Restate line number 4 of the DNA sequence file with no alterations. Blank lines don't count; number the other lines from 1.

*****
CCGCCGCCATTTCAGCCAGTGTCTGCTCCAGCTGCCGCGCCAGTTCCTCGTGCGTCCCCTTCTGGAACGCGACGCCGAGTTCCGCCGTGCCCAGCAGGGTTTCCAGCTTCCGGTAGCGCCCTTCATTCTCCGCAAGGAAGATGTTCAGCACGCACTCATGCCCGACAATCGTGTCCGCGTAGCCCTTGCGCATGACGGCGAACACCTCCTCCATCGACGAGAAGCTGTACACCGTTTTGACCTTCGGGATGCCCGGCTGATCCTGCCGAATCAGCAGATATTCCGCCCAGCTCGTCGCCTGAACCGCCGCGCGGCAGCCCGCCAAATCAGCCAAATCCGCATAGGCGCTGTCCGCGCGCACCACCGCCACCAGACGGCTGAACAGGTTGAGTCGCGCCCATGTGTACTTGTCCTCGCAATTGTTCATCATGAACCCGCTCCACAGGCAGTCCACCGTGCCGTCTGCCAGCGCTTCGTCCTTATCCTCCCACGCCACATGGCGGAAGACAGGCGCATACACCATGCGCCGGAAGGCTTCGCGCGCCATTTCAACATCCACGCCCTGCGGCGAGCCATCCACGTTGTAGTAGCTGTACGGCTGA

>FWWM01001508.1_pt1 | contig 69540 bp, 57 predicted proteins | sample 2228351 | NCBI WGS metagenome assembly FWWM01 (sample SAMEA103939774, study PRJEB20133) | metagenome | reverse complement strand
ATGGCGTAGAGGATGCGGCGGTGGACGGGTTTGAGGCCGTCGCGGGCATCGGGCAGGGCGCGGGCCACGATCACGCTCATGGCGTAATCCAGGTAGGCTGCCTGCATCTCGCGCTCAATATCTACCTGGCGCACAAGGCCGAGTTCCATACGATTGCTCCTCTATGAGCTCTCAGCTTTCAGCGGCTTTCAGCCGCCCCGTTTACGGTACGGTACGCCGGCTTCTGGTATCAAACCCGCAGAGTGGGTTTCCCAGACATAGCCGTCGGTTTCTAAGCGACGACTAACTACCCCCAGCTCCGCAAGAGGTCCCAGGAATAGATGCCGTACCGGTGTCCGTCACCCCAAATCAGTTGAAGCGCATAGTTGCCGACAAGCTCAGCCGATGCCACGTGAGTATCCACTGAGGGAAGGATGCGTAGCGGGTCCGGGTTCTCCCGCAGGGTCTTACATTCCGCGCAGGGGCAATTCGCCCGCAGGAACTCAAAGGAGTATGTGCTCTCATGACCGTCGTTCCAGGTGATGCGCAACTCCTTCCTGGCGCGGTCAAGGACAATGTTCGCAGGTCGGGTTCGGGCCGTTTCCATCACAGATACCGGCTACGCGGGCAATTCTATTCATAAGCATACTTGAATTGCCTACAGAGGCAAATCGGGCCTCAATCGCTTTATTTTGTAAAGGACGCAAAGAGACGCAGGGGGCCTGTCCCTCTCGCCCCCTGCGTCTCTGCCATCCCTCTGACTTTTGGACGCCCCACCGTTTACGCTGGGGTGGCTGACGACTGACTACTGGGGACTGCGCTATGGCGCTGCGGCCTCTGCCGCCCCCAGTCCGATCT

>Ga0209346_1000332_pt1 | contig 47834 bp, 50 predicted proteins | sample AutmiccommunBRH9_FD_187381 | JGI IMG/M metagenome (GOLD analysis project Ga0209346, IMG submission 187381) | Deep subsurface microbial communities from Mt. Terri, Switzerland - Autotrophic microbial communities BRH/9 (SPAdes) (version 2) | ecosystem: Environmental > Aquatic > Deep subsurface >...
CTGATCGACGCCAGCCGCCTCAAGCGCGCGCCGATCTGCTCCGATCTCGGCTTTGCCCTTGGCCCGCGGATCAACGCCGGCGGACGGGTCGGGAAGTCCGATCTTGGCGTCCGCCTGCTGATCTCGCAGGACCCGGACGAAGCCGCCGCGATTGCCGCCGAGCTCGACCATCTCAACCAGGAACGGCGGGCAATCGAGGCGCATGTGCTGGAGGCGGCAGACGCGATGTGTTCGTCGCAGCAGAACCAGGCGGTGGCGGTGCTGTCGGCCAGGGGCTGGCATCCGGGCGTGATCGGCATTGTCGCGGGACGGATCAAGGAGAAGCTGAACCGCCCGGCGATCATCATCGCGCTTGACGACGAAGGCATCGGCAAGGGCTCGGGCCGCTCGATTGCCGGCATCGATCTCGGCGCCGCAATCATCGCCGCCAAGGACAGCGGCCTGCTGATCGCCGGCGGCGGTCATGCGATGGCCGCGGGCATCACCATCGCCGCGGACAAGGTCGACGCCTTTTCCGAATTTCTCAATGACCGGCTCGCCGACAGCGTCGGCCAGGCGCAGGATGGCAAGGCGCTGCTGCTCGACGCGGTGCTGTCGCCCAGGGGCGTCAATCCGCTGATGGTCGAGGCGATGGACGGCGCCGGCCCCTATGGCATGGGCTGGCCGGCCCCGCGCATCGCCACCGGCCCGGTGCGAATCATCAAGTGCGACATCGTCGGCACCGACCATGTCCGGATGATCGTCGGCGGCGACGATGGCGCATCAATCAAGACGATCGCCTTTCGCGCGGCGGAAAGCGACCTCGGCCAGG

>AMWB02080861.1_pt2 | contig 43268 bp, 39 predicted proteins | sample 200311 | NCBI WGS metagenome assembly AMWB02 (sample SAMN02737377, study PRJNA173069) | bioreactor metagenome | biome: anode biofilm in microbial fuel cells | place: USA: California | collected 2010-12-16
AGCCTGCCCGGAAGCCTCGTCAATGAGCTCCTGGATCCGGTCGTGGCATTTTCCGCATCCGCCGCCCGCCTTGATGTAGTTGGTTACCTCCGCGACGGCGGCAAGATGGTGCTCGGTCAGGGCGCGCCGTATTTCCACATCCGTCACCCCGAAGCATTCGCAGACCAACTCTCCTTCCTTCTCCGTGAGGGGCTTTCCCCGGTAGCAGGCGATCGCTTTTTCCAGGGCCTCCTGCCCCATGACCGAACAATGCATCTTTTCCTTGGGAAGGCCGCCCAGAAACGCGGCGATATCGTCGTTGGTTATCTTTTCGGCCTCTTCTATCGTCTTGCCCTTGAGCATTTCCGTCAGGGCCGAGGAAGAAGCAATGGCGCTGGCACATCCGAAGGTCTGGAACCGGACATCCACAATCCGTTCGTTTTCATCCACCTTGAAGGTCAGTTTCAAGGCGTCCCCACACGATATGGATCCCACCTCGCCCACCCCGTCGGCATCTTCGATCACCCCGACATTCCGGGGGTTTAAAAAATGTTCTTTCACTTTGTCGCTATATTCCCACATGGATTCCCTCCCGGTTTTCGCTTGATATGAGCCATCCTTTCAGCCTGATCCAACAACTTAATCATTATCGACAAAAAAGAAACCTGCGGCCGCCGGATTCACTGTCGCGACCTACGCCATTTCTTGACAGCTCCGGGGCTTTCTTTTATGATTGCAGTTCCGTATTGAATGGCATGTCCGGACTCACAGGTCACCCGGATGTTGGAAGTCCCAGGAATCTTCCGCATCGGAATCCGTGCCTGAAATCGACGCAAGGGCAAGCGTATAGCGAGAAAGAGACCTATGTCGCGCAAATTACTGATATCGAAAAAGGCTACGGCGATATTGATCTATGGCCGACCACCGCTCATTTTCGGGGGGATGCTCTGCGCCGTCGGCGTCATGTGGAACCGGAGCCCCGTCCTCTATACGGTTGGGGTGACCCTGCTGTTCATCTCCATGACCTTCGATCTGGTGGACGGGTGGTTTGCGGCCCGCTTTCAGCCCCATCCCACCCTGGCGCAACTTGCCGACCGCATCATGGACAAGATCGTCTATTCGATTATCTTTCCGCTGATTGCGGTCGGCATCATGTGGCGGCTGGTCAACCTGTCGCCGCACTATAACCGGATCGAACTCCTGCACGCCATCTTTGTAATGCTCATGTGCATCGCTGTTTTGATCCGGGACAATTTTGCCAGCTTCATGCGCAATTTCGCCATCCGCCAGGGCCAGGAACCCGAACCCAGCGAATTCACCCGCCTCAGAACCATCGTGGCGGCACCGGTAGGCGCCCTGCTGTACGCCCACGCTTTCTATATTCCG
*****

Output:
>Ga0209346_1000332_pt1 | contig 47834 bp, 50 predicted proteins | sample AutmiccommunBRH9_FD_187381 | JGI IMG/M metagenome (GOLD analysis project Ga0209346, IMG submission 187381) | Deep subsurface microbial communities from Mt. Terri, Switzerland - Autotrophic microbial communities BRH/9 (SPAdes) (version 2) | ecosystem: Environmental > Aquatic > Deep subsurface >...